Clone the repository above, import it into your IDE (with JRebel plugin already installed), and run the main method in the DemoVerticle class, using the JRebel plugin so that when you modify and recompile the class, it will be reloaded automatically. The code you’ll be interested in DemoVerticle is the responseBody method:

    private String responseBody(final HttpServerRequest req) {
        String param = req.params().get("abc");
        return("Hello" + (param == null ? "" : " " + param + "0"));
    }

Then hit the URL http://localhost:8080/?abc=1, and you should see Hello 10 in the body of the response, as you can see from my screenshot.

VertxBeforeChange

So far so good. With the code still running, modify the DemoVerticle::responseBody method so that it will return a different response, I suggest the following, making use of JRebel’s ability to augment the class schema by adding new methods…

    private String responseBody(final HttpServerRequest req) {
        String param = req.params().get("abc");
        return appendParam(param);
    }

    private String appendParam(String param) {
        return("Hello" + (param == null ? "" : " " + param + "000"));
    }

Now re-compile the class (if your IDE isn’t configured to do so automatically on save) – still without needing to stop your application. Refresh your browser, and you should now see a different response, corresponding to the change you made. How great is that!

VertxAfterChange

Your JRebel console should also show that it has reloaded the file.

So everything’s perfect in the JRebel/Vert.x world, right?

minion-not-perfectNot quite, but it’s very useful to be able to use JRebel and Vert.x together for those of us who are working with Vert.x. The turnaround time for “exploratory” code changes is much smaller (I generally practice TDD but it is often useful also to fiddle with some running code just to get my thoughts in order, and JRebel makes this a breeze).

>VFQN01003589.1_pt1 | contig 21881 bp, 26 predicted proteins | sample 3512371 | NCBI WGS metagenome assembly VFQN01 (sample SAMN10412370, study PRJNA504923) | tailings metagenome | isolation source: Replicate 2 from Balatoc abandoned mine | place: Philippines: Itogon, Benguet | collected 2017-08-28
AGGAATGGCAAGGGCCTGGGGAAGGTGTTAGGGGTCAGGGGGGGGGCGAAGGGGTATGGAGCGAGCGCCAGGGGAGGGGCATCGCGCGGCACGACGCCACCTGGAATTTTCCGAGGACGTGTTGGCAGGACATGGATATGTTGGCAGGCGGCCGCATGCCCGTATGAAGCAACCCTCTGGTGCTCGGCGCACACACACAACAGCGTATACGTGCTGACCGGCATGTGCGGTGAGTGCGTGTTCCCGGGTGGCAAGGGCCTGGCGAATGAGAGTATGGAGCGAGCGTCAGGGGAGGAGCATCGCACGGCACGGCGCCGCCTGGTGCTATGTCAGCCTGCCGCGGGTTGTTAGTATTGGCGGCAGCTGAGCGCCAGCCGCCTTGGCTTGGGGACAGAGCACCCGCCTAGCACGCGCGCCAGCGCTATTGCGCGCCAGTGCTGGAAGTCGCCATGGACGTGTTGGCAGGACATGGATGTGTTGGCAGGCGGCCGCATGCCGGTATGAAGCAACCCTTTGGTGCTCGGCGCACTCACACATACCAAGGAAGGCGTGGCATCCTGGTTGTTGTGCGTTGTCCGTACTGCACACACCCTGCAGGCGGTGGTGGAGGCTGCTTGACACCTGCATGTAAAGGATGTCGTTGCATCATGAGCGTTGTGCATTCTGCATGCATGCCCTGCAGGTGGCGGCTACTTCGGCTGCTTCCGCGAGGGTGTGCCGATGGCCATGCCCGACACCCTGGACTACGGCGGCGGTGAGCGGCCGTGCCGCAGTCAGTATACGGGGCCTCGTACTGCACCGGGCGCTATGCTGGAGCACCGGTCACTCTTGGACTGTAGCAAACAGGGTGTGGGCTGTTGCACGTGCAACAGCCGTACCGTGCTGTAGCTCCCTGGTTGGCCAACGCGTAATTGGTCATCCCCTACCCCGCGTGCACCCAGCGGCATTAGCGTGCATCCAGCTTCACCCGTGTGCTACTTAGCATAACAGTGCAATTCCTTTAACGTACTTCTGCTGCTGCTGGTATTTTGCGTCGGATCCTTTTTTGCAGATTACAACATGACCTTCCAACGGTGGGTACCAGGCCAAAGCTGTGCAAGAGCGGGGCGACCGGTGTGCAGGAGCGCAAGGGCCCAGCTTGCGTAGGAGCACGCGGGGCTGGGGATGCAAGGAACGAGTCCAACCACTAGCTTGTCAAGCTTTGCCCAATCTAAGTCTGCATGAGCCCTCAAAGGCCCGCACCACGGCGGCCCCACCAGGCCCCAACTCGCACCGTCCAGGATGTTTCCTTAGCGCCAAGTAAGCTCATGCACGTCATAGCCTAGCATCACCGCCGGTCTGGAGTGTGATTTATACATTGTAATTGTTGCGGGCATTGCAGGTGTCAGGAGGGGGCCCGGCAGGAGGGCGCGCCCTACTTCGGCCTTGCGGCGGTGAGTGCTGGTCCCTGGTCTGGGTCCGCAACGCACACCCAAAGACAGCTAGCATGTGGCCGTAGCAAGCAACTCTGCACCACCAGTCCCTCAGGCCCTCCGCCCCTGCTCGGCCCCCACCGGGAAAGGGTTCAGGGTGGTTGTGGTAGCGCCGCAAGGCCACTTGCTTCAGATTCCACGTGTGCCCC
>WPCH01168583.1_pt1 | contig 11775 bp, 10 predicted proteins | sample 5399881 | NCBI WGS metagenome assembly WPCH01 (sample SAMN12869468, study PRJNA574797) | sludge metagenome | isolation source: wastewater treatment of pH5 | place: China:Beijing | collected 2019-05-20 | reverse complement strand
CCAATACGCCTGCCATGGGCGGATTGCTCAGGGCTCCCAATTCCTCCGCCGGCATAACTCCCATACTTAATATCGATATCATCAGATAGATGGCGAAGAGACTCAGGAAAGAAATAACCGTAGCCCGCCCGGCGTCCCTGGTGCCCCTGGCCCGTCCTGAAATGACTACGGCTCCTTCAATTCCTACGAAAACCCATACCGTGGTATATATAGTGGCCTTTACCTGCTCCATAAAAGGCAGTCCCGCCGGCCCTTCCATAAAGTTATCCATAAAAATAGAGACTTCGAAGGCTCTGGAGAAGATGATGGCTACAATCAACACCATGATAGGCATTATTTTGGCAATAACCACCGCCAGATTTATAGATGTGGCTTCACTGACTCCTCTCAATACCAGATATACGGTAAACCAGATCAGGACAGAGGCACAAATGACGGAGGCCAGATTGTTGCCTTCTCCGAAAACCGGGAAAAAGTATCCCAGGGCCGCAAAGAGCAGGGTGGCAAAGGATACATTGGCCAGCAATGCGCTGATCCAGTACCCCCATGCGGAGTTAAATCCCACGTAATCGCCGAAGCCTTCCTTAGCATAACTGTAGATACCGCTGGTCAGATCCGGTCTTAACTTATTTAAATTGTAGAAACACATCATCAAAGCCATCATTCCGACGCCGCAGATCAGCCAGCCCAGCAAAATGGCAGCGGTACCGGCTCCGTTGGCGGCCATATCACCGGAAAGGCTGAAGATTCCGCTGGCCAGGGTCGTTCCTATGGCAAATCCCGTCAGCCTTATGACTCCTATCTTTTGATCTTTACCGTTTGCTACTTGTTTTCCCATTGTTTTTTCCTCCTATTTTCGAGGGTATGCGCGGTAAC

The elements where there is still room for improvement are firstly that code in the verticle start method won’t be re-run. Normally when you deploy a verticle the start method is called and used to configure http listeners, event bus listeners etc. If you change the start method to add a new event bus listener, for example, that code will not get re-run on a JRebel reload. This is similar to how JRebel doesn’t re-run constructors on existing objects in a runtime, due to the code potentially being of a run-once only design. You can write a JRebel plugin to invoke the constructor or start method code on a class reload, if that’s important to you. More info about writing JRebel plugins can be found here.

Another related recommendation (which is a generally good practice anyway) – don’t directly embed code as lambdas in the start method of a verticle, but have message handlers, http handlers etc which you create in that start method call out to other methods (changes to which will be reflected by JRebel, automatically) where possible.

As well as JRebel, ZeroTurnaround also offer a profiling product called XRebel, which helps identify areas of poor performance. Sadly this does not yet offer any Vert.x integration at all (Vert.x doesn’t expose the endpoint) so we’re not quite in “perfect world” territory just yet. I would really love XRebel to work with Vert.x but at the same time appreciate that there’s probably quite a lot of work involved to make that happen and I don’t know whether there is enough demand among Vert.x users to make that change worthwhile from ZeroTurnaround’s point of view. I live in hope, however.

Ok, so maybe not perfect, but this is still very welcome

Very much so! Even for someone like me whose main development cycle is test-driven, it can frequently be useful to be able to reload classes in situ following small changes. The faster the turnaround of code changes the better, and I am now very happy at being able to use JRebel in the development cycle on my current Vert.x-based project.

In summary

You made it, Great job! Thanks to a significant simplification of the classloader structure in Vert.x 3, it is now possible to use JRebel to reload classes within a Vert.x application in situ, this cutting down on the turnaround time to observe the effect of code changes within a running application during development. Have you tried JRebel with your Vert.x projects? Let me know how your experience was in the comments below, or ping me on twitter, @jezprime. Looking forward to hearing from you!